Our first stop this morning was this gorgeous mission out in the middle of the desert.
Notice that the right tower does not have the dome completed. They ran out of money and their creditors wanted payment. So work stopped and the mission remained without the dome.
San Xavier del Bac Mission was founded as a Catholic mission by Father Eusebio Kino in 1692 when Southern Arizona was part of New Spain. Construction began in 1783 when Franciscan missionary Fr. Juan Bautista Velderrain borrowed the money from a rancher and used the O'odham people as builders. The church was completed in 1797. In 1854 the Mission became part of the United States.
Over the years it has suffered several destructive events.
In 1887 an earthquake damaged parts of the church. It wasn't until 1905 that extensive repairs were started. In 1939 a lightning strike hit the West Tower.
In 1978 a comprehensive study was done to determine what restoration needed to be done. Shortly after, there was a disastrous renovation attempt when a layer of cement was applied to the exterior of the building which ended up trapping moisture inside the walls, weakening the structure and let water seep into the west wall of the sanctuary.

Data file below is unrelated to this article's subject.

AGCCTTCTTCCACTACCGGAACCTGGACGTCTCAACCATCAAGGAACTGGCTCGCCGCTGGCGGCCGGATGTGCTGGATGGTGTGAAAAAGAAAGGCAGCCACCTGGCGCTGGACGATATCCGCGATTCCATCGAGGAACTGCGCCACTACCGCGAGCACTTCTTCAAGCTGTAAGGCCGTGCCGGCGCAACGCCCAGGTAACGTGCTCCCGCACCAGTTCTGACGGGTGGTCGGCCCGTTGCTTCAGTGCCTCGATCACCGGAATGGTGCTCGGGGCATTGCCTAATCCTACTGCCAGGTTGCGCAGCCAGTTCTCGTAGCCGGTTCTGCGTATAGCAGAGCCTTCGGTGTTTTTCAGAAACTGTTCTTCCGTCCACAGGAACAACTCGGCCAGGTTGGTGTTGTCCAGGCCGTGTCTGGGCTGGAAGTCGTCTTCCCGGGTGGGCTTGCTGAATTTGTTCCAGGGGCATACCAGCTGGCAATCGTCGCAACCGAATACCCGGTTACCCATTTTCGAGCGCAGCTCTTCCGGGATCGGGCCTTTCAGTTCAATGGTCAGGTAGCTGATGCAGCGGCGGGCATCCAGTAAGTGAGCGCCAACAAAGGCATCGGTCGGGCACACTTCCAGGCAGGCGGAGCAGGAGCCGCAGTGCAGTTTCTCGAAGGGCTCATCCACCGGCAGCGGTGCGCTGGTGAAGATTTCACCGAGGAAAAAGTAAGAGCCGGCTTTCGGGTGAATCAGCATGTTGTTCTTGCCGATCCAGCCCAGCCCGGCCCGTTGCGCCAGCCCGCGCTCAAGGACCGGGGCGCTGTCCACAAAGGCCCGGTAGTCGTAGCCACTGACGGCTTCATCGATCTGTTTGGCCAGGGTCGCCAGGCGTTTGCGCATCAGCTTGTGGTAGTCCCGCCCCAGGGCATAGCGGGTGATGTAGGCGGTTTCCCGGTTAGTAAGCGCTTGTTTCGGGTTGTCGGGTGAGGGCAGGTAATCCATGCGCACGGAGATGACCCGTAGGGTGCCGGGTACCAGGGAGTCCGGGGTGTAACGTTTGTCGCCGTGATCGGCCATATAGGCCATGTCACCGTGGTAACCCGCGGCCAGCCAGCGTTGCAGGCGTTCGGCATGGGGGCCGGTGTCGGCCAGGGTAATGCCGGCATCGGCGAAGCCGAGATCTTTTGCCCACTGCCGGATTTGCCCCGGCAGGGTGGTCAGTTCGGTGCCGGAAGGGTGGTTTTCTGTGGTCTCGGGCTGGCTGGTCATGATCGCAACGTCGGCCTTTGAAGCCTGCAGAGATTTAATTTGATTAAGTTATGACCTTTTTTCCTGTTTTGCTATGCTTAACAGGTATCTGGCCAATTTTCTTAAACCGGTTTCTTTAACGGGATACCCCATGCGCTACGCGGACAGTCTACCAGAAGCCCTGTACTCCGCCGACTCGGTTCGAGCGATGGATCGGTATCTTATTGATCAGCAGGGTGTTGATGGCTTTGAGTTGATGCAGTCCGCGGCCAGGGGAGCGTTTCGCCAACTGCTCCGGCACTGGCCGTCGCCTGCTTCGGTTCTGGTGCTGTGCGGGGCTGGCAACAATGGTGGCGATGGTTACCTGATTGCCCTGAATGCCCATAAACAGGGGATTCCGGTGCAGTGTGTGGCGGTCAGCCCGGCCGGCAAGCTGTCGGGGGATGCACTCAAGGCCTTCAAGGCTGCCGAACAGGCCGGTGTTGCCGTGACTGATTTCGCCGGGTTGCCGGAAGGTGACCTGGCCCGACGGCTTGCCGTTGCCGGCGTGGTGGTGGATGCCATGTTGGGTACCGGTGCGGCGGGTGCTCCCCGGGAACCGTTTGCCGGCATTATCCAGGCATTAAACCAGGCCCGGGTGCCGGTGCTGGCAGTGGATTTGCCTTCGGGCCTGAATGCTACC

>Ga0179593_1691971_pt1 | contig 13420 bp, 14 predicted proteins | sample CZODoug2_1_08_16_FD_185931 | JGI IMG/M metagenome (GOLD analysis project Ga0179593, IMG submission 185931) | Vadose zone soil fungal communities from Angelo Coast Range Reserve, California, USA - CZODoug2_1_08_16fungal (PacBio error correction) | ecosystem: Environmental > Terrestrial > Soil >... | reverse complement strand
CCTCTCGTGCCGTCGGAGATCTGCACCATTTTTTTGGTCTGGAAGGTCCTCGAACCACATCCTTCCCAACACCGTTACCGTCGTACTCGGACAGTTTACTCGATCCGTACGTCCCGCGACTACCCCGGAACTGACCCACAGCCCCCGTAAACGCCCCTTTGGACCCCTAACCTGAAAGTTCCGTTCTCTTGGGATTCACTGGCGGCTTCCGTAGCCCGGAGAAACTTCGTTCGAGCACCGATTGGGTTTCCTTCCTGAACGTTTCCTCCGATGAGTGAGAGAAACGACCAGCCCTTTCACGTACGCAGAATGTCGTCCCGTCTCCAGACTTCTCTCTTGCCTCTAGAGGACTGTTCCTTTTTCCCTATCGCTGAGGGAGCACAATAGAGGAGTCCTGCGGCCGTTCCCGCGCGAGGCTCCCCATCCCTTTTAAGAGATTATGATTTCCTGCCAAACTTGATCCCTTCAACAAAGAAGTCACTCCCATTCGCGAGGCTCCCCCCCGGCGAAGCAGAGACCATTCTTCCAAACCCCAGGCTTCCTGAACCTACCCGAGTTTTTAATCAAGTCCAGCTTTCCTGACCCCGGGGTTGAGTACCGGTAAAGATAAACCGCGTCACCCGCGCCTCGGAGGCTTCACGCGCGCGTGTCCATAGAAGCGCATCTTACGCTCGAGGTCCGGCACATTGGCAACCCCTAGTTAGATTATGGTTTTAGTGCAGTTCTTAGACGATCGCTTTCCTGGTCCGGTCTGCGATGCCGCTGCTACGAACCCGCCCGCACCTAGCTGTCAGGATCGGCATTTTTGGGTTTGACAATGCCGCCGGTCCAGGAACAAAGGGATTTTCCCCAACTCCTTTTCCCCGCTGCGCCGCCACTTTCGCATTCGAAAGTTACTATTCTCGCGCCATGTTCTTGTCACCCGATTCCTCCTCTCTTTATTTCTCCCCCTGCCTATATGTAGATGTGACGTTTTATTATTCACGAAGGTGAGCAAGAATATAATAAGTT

We took the docent tour, which was more a history lesson than a tour. Very informative. (The tour does not take you inside the mission.) She pointed out the Moorish influence in the architecture of the building which is more colorful.
The inside of the church is in the shape of a Latin cross and is filled with many beautiful ornate statues, carvings, and paintings.
The mission is on Tohono O’odham Nation land and the masses are held mainly for their people but everyone is welcome.
I'm really glad we decided to add this place to our agenda. The museum was closed when we were there but I do recommend the tour for a whole lot of history.